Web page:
I am currently 22 years old, I came across Buddhism when I was twenty. Growing up, I was a hardcore christian kid. I was under the impression that I was going to become a pastor. I was praised (not in the definition of prayer, I was told I was a good practitioner) by the members of my congregation at a young age, being told that I was farther along my walk with God than many adults were. However, I had a very ignorant view about prayer. I thought if you had a problem, any problem, that if you prayed to God with enough devotion and faith, the solution would present itself to you with little effort. I also believed if the solution was not revealed to you, there was meaning for it, either a lesson to be learned, or divine punishment. This view worked great for a while, because my problems were relatively minor. Also, it seemed my power of prayer worked, even on some of the bigger things. I knew not to pray for materialistic things, and that it was very good and right to pray for others. Even the pastors- who worked in tandem- started having me read scripture every Sunday, because I read with such devotion and enthusiasm that it got everyone excited. However, eventually my ignorance caught up with me. I started becoming mentally ill, unaware that I was destined to develop a personality disorder. With a personality disorder your brain structure literally grows different than others, so you wind up thinking and reacting differently than most. I started feeling horribly depressed all the time, and I, with my ignorant thoughts in mind, began paying heavily. Hours on end spent in private praying with devotion, offering things, and so on. I even pleaded that I needed to be emotionally well in order to reveal the joy of Christianity to others. However, I only got worse. By the time I was sixteen, I left Christianity. It wasn't that I didn't believe in God, not at first- It's that I did believe in him, in my ignorant way. I believed he heard my prayers and ignored me, that he was punishing me, one of his most devout disciples.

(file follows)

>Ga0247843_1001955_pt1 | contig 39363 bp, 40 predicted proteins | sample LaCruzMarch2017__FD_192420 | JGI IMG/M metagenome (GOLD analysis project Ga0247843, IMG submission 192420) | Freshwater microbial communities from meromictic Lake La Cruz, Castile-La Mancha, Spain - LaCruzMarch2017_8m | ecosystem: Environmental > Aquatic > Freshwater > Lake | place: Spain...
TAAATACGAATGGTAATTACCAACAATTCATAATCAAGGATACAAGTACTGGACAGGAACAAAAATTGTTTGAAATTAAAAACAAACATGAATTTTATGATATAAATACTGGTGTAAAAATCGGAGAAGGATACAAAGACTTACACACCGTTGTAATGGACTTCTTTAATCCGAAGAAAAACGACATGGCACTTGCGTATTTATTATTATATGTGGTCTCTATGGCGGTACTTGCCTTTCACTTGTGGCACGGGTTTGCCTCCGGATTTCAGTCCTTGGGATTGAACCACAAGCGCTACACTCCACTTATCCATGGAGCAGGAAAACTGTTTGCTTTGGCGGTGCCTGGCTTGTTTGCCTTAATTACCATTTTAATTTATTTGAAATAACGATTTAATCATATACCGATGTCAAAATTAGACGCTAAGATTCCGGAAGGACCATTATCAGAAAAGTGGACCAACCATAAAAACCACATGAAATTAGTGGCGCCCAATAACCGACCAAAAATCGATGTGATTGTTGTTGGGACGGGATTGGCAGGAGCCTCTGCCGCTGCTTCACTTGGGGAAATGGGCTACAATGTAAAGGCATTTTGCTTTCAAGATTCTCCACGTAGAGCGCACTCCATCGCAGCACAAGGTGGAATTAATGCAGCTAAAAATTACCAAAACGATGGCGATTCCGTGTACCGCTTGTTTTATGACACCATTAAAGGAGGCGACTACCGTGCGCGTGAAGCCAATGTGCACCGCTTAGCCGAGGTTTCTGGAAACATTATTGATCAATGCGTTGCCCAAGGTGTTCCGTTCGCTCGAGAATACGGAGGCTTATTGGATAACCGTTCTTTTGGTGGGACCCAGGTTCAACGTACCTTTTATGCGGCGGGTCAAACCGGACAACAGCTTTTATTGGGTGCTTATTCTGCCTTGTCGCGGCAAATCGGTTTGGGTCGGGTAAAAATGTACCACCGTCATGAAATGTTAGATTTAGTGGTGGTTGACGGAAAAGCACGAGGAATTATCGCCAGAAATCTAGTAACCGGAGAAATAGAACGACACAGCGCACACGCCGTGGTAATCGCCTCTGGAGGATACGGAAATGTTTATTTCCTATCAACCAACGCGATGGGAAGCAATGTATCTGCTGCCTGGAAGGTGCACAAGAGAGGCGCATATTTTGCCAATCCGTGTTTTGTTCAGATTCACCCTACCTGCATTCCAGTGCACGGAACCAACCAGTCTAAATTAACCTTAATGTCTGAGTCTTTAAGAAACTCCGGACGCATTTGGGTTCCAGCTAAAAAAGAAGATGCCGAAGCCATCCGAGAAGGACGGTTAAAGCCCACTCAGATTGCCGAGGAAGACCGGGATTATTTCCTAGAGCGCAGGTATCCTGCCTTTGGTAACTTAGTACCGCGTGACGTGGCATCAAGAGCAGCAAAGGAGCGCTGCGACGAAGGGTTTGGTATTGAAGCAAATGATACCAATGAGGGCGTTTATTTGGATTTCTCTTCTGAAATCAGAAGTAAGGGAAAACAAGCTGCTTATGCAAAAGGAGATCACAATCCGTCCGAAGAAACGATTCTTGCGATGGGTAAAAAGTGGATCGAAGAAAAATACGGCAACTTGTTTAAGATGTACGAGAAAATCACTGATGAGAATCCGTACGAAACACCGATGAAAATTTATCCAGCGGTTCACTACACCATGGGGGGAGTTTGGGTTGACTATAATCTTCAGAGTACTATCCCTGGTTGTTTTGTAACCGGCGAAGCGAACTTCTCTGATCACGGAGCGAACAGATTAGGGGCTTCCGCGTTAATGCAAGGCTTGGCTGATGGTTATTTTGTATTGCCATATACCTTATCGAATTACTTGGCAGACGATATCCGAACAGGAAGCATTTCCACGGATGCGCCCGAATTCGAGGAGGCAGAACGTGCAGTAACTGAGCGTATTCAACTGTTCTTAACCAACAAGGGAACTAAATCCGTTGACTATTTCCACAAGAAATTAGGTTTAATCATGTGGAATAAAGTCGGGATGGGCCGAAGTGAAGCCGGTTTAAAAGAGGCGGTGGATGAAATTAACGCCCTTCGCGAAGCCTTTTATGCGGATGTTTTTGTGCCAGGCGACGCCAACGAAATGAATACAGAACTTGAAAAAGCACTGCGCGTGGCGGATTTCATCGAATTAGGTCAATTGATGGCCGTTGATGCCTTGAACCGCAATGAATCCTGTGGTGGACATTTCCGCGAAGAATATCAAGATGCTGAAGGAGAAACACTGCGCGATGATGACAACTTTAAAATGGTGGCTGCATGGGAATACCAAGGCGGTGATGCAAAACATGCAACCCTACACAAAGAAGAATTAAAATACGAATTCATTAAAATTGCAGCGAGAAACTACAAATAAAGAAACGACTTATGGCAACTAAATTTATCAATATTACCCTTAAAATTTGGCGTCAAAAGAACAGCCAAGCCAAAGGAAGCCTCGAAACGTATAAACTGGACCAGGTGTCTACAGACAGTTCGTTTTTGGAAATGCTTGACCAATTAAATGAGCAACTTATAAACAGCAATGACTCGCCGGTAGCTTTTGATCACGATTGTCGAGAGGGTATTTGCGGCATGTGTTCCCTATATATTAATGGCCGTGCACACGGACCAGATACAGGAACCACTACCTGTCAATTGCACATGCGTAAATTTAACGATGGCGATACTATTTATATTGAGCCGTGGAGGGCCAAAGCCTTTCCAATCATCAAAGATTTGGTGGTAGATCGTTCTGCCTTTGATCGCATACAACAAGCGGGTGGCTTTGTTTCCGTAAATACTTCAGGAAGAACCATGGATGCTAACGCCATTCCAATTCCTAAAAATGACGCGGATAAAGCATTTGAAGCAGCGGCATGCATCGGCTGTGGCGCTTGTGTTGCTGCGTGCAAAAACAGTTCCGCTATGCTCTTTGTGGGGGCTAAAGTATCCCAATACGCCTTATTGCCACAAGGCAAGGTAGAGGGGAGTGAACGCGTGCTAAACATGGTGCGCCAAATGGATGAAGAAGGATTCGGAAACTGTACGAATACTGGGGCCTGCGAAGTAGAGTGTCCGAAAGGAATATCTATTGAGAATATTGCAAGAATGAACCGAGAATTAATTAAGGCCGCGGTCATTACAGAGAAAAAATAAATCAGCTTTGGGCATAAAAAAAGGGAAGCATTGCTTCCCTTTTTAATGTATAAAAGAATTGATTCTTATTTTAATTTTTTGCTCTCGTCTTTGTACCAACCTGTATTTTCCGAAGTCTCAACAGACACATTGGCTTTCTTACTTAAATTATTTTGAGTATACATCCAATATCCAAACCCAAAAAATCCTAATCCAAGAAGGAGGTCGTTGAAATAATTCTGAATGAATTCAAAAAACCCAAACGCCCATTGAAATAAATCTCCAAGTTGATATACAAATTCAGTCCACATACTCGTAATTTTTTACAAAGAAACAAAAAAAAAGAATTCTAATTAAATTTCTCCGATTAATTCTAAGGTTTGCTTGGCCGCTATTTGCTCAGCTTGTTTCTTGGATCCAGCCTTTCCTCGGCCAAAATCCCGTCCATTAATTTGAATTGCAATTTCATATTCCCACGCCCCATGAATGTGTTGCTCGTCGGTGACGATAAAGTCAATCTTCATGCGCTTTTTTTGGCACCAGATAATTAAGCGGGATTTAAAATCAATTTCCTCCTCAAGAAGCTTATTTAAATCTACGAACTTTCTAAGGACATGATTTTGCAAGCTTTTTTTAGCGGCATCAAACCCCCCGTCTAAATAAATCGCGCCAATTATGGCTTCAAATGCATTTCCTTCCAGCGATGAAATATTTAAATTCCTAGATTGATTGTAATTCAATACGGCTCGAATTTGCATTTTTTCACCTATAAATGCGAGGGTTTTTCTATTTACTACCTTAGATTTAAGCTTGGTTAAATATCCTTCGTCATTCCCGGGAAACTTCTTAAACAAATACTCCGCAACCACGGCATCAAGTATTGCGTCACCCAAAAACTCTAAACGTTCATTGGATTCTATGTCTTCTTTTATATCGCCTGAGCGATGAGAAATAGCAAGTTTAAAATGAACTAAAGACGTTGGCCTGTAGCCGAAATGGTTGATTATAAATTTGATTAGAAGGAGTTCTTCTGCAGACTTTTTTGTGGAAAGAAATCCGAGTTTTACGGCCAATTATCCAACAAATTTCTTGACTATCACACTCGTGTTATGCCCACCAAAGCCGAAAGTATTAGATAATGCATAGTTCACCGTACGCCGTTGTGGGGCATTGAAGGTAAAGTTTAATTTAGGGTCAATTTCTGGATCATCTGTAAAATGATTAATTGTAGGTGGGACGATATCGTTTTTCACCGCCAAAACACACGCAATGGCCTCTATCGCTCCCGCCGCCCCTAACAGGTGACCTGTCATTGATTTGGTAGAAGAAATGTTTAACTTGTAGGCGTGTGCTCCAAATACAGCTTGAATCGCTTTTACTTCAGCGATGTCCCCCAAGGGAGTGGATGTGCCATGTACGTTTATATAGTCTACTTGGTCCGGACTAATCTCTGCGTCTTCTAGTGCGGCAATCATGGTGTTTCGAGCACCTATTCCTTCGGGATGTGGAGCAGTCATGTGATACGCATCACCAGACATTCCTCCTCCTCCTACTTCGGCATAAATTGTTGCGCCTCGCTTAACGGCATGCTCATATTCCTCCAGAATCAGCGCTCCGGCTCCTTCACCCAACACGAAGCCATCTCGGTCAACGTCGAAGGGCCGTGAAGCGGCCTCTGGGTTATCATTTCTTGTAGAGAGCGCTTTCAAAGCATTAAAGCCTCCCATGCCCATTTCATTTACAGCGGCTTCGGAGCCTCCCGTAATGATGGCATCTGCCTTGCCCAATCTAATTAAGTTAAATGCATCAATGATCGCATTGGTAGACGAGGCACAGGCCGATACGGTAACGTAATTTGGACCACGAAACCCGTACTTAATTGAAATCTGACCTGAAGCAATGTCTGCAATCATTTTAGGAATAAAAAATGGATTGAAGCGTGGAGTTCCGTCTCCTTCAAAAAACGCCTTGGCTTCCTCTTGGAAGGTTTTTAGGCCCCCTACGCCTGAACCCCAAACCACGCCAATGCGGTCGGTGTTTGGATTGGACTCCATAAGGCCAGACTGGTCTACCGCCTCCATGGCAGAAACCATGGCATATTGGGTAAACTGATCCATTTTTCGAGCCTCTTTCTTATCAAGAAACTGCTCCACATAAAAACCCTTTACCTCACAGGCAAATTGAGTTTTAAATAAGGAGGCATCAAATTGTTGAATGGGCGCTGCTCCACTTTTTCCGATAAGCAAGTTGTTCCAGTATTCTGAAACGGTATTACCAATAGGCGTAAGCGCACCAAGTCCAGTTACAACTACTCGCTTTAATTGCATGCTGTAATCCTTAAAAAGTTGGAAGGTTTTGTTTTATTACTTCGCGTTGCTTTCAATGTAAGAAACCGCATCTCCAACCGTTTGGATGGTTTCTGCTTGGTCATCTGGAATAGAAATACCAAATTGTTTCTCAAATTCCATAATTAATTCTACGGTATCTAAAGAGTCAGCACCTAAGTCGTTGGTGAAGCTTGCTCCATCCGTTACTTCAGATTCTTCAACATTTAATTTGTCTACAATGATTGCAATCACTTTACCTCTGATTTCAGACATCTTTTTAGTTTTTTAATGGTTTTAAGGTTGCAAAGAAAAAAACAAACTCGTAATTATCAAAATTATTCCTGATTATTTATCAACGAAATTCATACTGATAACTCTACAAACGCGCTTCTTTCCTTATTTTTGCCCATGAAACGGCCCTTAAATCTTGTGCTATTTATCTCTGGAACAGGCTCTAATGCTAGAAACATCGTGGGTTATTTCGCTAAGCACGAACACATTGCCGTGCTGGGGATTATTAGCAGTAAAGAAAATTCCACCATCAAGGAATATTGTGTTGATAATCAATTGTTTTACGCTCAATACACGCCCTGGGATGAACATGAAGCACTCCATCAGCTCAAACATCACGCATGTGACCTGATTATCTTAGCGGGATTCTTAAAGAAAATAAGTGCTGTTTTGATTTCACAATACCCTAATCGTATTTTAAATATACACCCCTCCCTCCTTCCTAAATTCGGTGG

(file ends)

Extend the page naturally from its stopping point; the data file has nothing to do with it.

After leaving Christianity, there was an emptiness in my being where my faith used to be. I started trying to fill it with miscellaneous things, but mostly philosophy. This is when I came across my first tastes of Buddhism. However, reading quotes of philosophical wisdom doesn't provide the same benefit- or even the same meaning as if they were read by a practitioner. For years I wandered aimlessly, and I became obsessed with romantic love. Love had become my new religion. In my old life, love was second to God. But now that God was out of the picture, there was only romance. I was under the belief that I would never truly be happy unless I met that special someone, fell in love, and started a life with them. And so I began looking, and looking very hard over the years, in the meantime training my skills in poetry, psychology, and romantic philosophy in order to become more appealing to a potential mate. Well, ever hear or see those people, who look for something so hard, that they will find it in anything, completely delusional? That was me. I had relationship after relationship thinking "this girl is the ONE." After high school though, my emotional problems got so bad and untreated that I was hospitalized, released only under the condition that I attend a partial hospital program, in which I went to therapy 8 hours a day, 5 days a week (the place is now 5 hours a day instead). I got out, and then a whole new chapter in my spiritual life had started- my ultimate downfall.